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How to Repair Wireless Network After Ubuntu Update

Updated on September 24, 2012

There is nothing worse than a laptop with out wifi. No wireless network takes the portability away from your laptop.

After the last distribution upgrade going from Ubuntu 11 to 12 I lost my wireless network capability. I searched the internet for answers and found many; but not many helpful. So I have put the following together for that very reason.

The driver for my wireless was not working so I had to reinstall the wireless drivers for my laptop. First things first. You need to dust off that ethernet cable and plug one end into the back of your internet router and the other into your ethernet port. Make your ethernet port ready by typing the following into your terminal:

sudo ifup eth0

Eth0 is usually your network card for a wired connection. If this command does not work try sudo ifup eth1 instead. Computers understand the 0 as the actual first and 1 as the second and so forth. Make sure you have a connection by opening your internet browser.

Download Wireless Drivers here: http://www.orbit-lab.org/kernel/compat-wireless-3-stable/v3.1/compat-wireless-3.1.1-1.tar.bz2

Or you can go to the main page found here to choose the latest stable release: http://linuxwireless.org/en/users/Download/stable/#compat-wireless_3.1_stable_releases

After downloading, unpack the source by typing the following command into your terminal:

tar -xf /path/to/compat-wireless-version

Getting ready to install by typing the following (each line is separate command):

cd /path/to/compat-wireless-driver-version
./scripts/driver-select <driver-name>
make
sudo make install
sudo make unload

Type the following command into terminal:
sudo /etc/init.d/networking restart

Alternatively you can just reboot the computer.

Identify Your Network Controllers

Type the following command into your command line terminal to determine what type of network controller you have and the device driver: lspci

Now examine the output. Look for something similar to the following lines I took from my laptop. The bottom two lines are the device driver identification. If you can see this type of output then your device driver is installed. On to the next step of configuring your network.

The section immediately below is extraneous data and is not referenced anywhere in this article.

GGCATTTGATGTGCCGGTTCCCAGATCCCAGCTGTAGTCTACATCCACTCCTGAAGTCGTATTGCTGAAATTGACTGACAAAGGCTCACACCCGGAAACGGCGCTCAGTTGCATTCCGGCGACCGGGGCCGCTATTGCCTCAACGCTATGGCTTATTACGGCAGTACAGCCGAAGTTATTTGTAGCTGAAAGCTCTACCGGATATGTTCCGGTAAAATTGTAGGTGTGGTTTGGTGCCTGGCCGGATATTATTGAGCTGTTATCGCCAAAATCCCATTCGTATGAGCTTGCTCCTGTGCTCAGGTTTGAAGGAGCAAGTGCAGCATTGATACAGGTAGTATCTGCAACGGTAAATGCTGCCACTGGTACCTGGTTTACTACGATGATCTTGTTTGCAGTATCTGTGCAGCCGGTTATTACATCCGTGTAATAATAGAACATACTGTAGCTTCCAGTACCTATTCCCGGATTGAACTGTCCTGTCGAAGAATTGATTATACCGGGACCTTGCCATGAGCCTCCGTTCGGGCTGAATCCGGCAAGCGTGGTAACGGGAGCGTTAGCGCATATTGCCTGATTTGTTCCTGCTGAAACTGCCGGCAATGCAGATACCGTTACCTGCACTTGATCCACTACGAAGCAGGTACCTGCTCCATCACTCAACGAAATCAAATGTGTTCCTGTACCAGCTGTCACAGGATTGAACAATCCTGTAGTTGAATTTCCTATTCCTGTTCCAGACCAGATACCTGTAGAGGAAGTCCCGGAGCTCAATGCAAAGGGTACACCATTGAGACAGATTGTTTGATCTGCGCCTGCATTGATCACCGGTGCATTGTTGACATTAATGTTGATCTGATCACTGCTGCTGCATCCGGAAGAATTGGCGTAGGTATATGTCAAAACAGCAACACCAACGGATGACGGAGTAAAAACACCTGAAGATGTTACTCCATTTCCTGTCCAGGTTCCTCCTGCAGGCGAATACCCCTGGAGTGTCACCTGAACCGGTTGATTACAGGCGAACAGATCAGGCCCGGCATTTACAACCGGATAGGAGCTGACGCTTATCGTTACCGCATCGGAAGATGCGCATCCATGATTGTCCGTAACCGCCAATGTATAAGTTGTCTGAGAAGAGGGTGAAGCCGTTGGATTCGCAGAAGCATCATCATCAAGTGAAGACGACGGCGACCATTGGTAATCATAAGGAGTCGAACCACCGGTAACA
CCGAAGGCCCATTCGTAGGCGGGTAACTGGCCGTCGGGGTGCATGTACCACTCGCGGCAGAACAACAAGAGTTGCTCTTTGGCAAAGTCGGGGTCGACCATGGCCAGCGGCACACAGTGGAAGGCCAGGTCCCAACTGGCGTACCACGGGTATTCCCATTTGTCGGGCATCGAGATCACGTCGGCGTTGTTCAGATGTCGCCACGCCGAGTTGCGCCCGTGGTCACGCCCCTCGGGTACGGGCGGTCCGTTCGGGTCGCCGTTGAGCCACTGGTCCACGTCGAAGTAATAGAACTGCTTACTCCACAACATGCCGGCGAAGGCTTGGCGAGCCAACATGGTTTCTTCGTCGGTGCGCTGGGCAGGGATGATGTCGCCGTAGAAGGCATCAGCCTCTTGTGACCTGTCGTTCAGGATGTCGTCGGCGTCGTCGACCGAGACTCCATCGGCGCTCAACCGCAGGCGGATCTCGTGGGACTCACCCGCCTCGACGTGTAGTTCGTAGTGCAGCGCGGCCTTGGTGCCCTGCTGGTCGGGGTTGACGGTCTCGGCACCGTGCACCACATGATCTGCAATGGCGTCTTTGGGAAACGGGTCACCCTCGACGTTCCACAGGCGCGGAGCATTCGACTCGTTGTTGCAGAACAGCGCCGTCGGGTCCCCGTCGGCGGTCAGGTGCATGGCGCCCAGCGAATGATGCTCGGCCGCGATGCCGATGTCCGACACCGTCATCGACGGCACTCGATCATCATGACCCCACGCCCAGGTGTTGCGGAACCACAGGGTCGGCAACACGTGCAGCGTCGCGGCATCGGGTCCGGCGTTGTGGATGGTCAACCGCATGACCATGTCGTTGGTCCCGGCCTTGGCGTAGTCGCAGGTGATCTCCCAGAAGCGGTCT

02:00.0 Network controller: Atheros Communications Inc. AR9285 Wireless Network Adapter (PCI-Express) (rev 01)
Subsystem: Hewlett-Packard Company U98Z062.12 802.11bgn Wireless Half-size Mini PCIe Card
Control: I/O+ Mem+ BusMaster+ SpecCycle- MemWINV- VGASnoop- ParErr- Stepping- SERR- FastB2B- DisINTx-
Status: Cap+ 66MHz- UDF- FastB2B- ParErr- DEVSEL=fast >TAbort- <TAbort- <MAbort- >SERR- <PERR- INTx-
Latency: 0, Cache Line Size: 64 bytes
Interrupt: pin A routed to IRQ 17
Region 0: Memory at d0100000 (64-bit, non-prefetchable) [size=64K]
Capabilities: <access denied>
Kernel driver in use: ath9k
Kernel modules: ath9k

After this procedure open Ubuntu Software Centre application then download and install WICD Network Manager. The reason for this is the original network manager which is found in system settings network is useless after release update. WICD works awesome and can be configured to have your wired network and wireless network ready for when you need them without the hassle of taking one down then bringing the other up. The application does that for you.

Configure Wireless Network With WICD Network Manager

  1. Click on WICD Network Manager icon
  2. WICD will scan for networks. You need to know you network name or SSID.
  3. Scroll down to find your network if it is not at the top of the list.
  4. Once your network is identified click on "properties" button
  5. You will need the password or key to complete this step.
  6. Click the "okay" button to complete.

WICD Network Manager
WICD Network Manager

Wifi Settings

Network configuration during boot up

Another problem you may have encountered as well since the update is the “waiting for network configuration” during boot up.

The fix for that is open up your favorite text editor or just plain old vim. Type the following command into your terminal like this:

sudo gedit /etc/network/interfaces

For the sake of this tutorial we will use gedit which is much more intuitive than vim. You file should look like this:

auto lo
iface lo inet loopback

If there is anything else just comment it out with a hash mark # in front of the line. This will make the system ignore it. If you are an advanced user you can alternatively delete any unnecessary lines in this file. This file needs to be simple. This will stop the waiting for network during the boot time splash screen caused by the last upgrade. Now save the file and reboot computer.

Network Interfaces file

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    • Kenneth Ray profile image
      Author

      Ken McGonigal 4 years ago from Maple Ridge, BC

      Can you please comment with more detail?

    • profile image

      Alemu Gurmessa 4 years ago

      my ubuntu widow wireless internet became inactive

    working

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